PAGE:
When you fly directly behind or below someone they cannot see you, and are therefore either unaware of your presence or have reason to worry about your actual position. If you don’t know what to expect of someone else then the uncertainty is probably mutual and you should maintain an extra margin of safety.
The stakes go up when more than two sailplanes soar together, hazardous variables multiplied and safe maneuvering room fractional. The only way you can see all of them at one time is if they’re all in front of you, in which case it’s probable that at least one of them cannot see you…
So the critical issue remains: how close is too close? Some pilots are warier than others about minimum safe separation, and that is their right. But if they’re compelled to leave a thermal because you made them nervous, then it was your wrong. There must be room for others to make sudden, unexpected changes of attitude or direction at a moment when you’re looking away, and then time enough for even a slow response on your part to provide easy collision avoidance. If anyone involved could be startled by a sudden move, then someone is too close. And even if ‘they’ do it, the one who’s too close is you.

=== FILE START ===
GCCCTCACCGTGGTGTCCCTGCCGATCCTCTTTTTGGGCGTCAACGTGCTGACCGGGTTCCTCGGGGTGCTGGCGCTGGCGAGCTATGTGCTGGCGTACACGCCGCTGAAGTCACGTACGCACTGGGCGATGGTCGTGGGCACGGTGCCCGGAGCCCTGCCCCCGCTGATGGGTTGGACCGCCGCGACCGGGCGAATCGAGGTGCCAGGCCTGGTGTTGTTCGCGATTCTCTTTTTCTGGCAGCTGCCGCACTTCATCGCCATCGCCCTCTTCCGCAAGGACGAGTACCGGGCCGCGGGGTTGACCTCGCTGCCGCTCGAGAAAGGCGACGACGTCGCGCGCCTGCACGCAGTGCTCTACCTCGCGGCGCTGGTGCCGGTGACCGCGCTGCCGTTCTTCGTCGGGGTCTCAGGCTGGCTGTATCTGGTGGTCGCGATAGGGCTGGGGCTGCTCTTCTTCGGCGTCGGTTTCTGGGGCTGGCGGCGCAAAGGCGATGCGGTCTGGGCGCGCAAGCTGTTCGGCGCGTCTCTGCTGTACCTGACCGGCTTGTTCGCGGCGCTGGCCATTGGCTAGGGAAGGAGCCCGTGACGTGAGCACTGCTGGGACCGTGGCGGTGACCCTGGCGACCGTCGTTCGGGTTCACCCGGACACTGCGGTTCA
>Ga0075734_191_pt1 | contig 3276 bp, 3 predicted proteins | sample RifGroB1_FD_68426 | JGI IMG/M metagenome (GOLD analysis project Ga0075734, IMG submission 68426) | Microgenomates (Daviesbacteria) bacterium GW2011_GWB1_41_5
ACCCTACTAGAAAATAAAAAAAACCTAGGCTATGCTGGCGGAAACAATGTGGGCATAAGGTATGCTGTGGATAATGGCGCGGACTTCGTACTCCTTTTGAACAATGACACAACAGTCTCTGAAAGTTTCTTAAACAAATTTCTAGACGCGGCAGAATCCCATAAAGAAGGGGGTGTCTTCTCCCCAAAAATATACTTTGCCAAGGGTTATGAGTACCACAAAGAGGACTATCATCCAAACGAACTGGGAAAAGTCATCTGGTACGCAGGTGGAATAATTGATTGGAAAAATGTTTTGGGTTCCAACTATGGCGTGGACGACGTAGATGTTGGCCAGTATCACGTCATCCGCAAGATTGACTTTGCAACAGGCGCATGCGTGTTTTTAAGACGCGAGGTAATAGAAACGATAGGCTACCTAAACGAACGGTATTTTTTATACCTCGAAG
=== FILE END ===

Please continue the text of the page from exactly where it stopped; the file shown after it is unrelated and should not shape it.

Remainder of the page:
Regardless of who technically has right-of-way, you must be able to fly your ship fully well while monitoring positions and movement of other aircraft. Yet it’s impossible to gaggle safely or successfully if you’re watching them instead of your own horizon. Real safety demands that you fly your aircraft first while tracking the position of others in peripheral vision, and in the back of your mind. If you’re not yet capable of dividing your concentration and functioning simultaneously in each mental area, then instead of gaggling, go off by yourself and practice the fundamentals!